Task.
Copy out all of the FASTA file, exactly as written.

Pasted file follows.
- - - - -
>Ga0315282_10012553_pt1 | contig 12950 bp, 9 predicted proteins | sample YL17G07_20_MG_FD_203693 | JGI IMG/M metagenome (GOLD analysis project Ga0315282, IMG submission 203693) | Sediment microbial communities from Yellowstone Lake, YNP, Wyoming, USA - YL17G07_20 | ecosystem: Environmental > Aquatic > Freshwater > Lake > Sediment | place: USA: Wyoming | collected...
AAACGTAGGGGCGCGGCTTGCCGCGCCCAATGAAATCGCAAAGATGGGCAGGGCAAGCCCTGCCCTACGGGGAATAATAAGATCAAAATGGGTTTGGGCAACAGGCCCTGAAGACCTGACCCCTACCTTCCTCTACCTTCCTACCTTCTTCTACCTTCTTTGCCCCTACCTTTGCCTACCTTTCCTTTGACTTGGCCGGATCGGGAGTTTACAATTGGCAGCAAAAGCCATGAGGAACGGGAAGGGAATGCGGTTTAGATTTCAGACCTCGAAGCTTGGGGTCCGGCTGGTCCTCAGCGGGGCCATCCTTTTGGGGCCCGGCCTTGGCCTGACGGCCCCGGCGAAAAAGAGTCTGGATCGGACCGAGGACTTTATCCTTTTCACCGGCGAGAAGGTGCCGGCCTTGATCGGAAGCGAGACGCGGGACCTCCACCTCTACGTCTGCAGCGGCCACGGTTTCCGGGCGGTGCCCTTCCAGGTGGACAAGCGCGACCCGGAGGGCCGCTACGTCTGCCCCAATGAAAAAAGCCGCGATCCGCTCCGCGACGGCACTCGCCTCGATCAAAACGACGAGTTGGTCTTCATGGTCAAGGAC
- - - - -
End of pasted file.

>Ga0315282_10012553_pt1 | contig 12950 bp, 9 predicted proteins | sample YL17G07_20_MG_FD_203693 | JGI IMG/M metagenome (GOLD analysis project Ga0315282, IMG submission 203693) | Sediment microbial communities from Yellowstone Lake, YNP, Wyoming, USA - YL17G07_20 | ecosystem: Environmental > Aquatic > Freshwater > Lake > Sediment | place: USA: Wyoming | collected...
AAACGTAGGGGCGCGGCTTGCCGCGCCCAATGAAATCGCAAAGATGGGCAGGGCAAGCCCTGCCCTACGGGGAATAATAAGATCAAAATGGGTTTGGGCAACAGGCCCTGAAGACCTGACCCCTACCTTCCTCTACCTTCCTACCTTCTTCTACCTTCTTTGCCCCTACCTTTGCCTACCTTTCCTTTGACTTGGCCGGATCGGGAGTTTACAATTGGCAGCAAAAGCCATGAGGAACGGGAAGGGAATGCGGTTTAGATTTCAGACCTCGAAGCTTGGGGTCCGGCTGGTCCTCAGCGGGGCCATCCTTTTGGGGCCCGGCCTTGGCCTGACGGCCCCGGCGAAAAAGAGTCTGGATCGGACCGAGGACTTTATCCTTTTCACCGGCGAGAAGGTGCCGGCCTTGATCGGAAGCGAGACGCGGGACCTCCACCTCTACGTCTGCAGCGGCCACGGTTTCCGGGCGGTGCCCTTCCAGGTGGACAAGCGCGACCCGGAGGGCCGCTACGTCTGCCCCAATGAAAAAAGCCGCGATCCGCTCCGCGACGGCACTCGCCTCGATCAAAACGACGAGTTGGTCTTCATGGTCAAGGAC